Price: $199.99
Product page: Ultimate Ears

idox Traveler Series iPhone case/view dock

The idox hard case is as brilliant as it is simplistic. When closed, it is a really sturdy hard case for your device, and when you open it, it turns into an angled viewing base. This is of course perfect for watching a movie, or using your iPhone as an alarm clock. It provides the kind of protection you need for your iPhone or iPod touch when you pop it in your bag.

Price: From $24.95
Product page: idox traveler series cases

PowerMat

2009 was the year that finally made wireless charging available to the masses. PowerMat combines an inductive charging pad with special device cases. The iPhone and iPod Touch versions slide onto your device, and allow you to charge your device by simply placing them on top of the charging pad. Sadly, the combination of a PowerMat and iPhone/iPod Touch case will cost just under $150, which is quite steep for wireless charging. Their travel mat folds into a compact device, and packs easily.

Price: $99.95 for basic PowerMat kit
Product page: PowerMat

Kensington travel battery pack and charger for iPhone and iPod Touch

This is another of those super simple yet brilliant products. The Kensington travel battery pack and charger is a battery booster for the iPhone and iPod Touch, but the cap on this thing doubles as a stand. Plug it into your device, and sit back to watch a movie. The product features a folding USB plug for easy recharging and 5 LED lights show the charge level.

Price: $69.99
Product page: Kensington

Altec Lansing inMotion CLASSIC

Altec Lansing was one of the first companies to produce a battery powered portable speaker for the iPhone. Their original inMotion was a huge success, and they are revisiting that success with the new inMotion CLASSIC. This speaker features a cool retro look, full remote control and internal battery pack. As can be expected from Altec Lansing, the sound from this speaker is just plain fantastic. Highly recommended for some quiet entertainment in your hotel room, or massive audio at a beach party.

Price: $149.95
Product page: Altec Lansing inMotion CLASSIC.

Altec Lansing Orbit MP3

If the previous speaker doesn’t fit your bag, or you’d like something in a lower price range, then check out the Altec Lansing Orbit MP3. This small speaker is powered off three AAA batteries, and produces some mindblowing volume. Best of all, it sounds really good. Sure, you lose the bass and stereo of the larger speakers, but this is perfect for in your hotel room or anywhere else you’d like some tunes.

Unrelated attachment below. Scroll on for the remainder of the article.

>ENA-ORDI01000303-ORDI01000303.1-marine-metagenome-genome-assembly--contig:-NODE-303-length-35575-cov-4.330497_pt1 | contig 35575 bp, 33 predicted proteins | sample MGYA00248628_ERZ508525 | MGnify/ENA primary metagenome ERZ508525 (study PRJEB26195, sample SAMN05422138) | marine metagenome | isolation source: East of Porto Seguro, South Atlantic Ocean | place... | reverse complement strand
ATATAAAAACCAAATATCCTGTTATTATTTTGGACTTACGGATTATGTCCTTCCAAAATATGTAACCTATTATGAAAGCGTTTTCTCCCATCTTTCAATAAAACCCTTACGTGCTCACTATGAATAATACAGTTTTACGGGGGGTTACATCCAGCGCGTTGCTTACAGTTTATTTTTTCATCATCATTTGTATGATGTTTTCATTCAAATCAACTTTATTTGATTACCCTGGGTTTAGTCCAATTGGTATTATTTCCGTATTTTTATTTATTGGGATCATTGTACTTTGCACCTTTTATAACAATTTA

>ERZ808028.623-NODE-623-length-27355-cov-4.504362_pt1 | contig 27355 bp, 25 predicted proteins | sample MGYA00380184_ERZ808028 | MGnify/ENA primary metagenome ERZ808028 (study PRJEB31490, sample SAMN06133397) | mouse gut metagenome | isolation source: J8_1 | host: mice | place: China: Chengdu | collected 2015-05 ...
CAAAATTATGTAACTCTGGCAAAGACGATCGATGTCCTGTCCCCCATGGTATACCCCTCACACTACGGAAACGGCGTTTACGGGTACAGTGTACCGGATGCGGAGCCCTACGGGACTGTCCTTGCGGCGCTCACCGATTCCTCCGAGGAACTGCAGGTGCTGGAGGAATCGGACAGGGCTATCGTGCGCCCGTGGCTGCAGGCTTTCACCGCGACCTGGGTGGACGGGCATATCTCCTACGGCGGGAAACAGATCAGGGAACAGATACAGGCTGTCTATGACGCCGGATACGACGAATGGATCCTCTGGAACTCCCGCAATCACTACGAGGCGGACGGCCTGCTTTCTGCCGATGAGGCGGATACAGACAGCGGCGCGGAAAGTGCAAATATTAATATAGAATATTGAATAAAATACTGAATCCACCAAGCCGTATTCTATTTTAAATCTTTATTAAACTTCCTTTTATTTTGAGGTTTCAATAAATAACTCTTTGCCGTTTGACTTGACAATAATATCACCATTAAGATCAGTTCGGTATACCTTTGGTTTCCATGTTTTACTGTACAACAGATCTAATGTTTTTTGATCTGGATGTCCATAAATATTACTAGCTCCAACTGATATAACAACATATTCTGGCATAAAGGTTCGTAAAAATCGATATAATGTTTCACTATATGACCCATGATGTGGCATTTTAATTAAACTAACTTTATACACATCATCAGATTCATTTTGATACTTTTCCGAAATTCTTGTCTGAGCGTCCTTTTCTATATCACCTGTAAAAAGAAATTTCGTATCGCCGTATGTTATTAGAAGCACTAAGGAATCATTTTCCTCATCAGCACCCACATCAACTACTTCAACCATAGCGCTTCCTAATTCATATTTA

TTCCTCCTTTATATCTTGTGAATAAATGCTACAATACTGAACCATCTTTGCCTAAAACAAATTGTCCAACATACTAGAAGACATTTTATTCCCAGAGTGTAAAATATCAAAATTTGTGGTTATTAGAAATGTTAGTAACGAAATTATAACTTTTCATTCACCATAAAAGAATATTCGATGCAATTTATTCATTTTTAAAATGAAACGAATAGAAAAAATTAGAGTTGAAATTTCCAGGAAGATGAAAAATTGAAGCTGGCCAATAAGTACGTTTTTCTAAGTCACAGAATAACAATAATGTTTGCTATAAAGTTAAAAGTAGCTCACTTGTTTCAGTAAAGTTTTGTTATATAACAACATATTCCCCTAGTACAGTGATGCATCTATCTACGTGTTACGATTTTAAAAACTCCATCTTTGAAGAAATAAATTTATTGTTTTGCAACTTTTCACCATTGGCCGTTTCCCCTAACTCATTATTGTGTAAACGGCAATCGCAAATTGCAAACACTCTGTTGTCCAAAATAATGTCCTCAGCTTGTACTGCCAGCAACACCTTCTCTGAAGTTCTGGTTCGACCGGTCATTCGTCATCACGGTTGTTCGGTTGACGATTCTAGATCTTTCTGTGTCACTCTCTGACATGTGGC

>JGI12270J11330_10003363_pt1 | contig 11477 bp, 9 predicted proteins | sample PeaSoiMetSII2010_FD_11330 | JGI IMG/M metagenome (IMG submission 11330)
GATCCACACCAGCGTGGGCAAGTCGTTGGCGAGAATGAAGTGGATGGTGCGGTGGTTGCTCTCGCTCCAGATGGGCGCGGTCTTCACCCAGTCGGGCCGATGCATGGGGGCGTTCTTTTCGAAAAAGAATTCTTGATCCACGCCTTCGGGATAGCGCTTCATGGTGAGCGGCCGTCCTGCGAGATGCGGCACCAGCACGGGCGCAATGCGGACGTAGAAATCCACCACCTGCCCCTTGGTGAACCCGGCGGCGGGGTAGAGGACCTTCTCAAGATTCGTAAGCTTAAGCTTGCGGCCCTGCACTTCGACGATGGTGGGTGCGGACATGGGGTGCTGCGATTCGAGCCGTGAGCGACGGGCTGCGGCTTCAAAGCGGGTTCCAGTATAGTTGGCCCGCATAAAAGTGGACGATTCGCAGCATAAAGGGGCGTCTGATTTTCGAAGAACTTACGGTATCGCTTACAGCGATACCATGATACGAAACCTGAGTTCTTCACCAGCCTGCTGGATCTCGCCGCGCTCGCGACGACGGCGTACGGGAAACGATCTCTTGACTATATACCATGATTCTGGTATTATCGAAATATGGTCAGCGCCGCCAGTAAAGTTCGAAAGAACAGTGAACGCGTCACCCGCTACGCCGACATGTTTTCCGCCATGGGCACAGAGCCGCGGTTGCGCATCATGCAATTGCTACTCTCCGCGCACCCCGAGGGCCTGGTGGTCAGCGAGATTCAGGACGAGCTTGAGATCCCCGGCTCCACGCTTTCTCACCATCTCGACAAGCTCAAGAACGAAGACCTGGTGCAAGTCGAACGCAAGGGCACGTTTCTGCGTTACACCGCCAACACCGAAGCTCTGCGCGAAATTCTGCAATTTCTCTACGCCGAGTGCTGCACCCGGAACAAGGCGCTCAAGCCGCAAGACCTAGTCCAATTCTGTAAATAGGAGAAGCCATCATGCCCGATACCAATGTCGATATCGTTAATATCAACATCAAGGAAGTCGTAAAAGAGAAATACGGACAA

Price: $39.95
Product page: Altec Lansing Orbit MP3

iTunes gift card

You don’t need to go overboard when trying to find a great gift for an iPhone owner. The Apple iTunes gift card allows people to shop for music, movies and apps. And really, anyone with an iPhone will probably be buying at least one app or song a week, so a decent value gift card can go a long way. It pays to research the best deals on these cards – your local grocery store or warehouse club often sells them at a modest discount.

Price: From $15
Where to buy: Gift card retailers, Apple.com and Apple stores

Geotagging cameras create accidental maps

One could easily spend hours browsing images on social photo-sharing sites like Flickr. From time to time I find myself on the site’s “interestingness” page, endlessly hitting the reload button and marvelling at all the beautiful photography. But one unintended consequence of all these photos has nothing to do with what they look like – it’s all the information like tags, camera type and location that’s created along with the images.

All that information has even allowed researchers to create virtual maps of the world’s most-photographed landmarks and places. According to the New Scientist, investigators at Cornell University have been analyzing the geotagged information automatically recorded by many new cameras when they take a picture. All the information has led to some interesting insight into what visitors find most interesting.

The top spots? New York tops the list as the world’s most photographed city. London however has the most photographed landmarks – sites like Trafalgar Square, Big Ben, the London Eye and the Tate Modern art gallery all top the landmark list. Coming in at fifth place? New York’s Fifth Avenue Apple Store.

[Via Metafilter]